Fiber


Fiber is something the body needs but never actually digests, and comes in two varieties, soluble and insoluble, and most plant-based foods contain a mixture of the two. Soluble fiber turns to gel in the stomach and slows digestion, which helps lower cholesterol and blood glucose. Insoluble fiber remains unchanged all the way to the colon, making waste heavier and softer so it can move through the intestines more easily.


Skipping fiber in the diet often leads to constipation and eating too little fiber can make it tough to control blood sugar and appetite because fiber regulates the speed of digestion and contributes to feeling full. Over eating fiber can move food through the intestines too quickly, which means fewer minerals get absorbed from food, and can result in gas, bloating and possible cramping.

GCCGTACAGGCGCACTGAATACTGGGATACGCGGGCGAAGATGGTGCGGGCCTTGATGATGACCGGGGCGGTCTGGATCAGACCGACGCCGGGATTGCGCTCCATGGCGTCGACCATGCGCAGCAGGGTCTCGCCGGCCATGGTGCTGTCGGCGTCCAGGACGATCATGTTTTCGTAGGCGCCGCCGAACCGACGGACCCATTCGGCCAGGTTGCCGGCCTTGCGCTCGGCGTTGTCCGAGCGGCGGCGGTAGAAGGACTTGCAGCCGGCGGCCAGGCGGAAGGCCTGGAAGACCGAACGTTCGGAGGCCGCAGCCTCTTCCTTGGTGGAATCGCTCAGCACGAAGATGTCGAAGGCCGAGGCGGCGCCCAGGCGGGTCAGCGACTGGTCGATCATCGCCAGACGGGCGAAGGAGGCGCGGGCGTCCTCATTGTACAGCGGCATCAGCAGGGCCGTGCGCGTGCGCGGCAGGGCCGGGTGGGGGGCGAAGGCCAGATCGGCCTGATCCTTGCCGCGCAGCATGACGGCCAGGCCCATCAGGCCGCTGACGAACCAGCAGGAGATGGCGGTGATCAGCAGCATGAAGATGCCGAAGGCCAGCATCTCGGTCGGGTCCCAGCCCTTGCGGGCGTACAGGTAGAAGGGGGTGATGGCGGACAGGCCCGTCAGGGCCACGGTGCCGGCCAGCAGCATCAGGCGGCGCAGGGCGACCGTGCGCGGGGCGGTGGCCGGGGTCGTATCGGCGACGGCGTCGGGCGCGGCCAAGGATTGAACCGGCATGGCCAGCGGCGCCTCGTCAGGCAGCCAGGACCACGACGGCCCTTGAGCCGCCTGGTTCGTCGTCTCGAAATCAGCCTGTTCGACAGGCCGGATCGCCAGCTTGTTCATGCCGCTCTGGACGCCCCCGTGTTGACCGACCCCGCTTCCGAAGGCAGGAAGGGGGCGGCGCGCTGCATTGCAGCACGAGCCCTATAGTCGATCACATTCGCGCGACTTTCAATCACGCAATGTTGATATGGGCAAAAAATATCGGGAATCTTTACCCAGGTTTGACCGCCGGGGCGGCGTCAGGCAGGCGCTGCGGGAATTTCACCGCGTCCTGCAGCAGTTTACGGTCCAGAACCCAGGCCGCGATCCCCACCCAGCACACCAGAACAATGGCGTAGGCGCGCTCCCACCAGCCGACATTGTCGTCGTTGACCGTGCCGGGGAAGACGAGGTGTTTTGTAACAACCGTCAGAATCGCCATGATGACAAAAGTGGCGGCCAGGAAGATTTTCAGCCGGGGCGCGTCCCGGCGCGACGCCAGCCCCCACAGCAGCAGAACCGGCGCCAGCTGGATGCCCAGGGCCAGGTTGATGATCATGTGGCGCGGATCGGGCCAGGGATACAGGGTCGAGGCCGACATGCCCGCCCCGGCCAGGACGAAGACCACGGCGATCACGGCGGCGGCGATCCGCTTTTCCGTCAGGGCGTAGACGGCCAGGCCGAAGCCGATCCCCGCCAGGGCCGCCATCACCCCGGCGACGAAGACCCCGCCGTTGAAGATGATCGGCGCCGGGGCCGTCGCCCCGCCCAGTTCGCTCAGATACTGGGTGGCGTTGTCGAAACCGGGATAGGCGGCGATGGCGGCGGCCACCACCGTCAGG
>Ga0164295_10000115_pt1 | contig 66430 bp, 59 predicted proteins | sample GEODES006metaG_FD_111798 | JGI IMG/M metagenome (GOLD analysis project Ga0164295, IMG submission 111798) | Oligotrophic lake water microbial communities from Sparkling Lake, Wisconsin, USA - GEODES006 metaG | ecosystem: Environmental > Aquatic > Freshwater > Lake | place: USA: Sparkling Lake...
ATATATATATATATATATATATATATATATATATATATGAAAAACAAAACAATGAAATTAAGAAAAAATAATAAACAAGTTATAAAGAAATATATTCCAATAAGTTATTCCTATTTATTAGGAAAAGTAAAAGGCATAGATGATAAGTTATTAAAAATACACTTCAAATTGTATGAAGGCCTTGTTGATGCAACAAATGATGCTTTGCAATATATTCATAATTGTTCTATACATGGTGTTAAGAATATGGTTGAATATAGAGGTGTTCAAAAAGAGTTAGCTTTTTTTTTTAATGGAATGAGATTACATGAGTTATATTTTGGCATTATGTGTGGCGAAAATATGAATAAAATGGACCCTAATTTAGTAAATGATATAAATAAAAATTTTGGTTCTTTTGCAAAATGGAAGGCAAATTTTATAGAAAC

The Institute of Medicine recommends:

Men (under 50): 38 grams (over 50): 30 grams

Women (under 50): 25 grams (over 50: 21 grams




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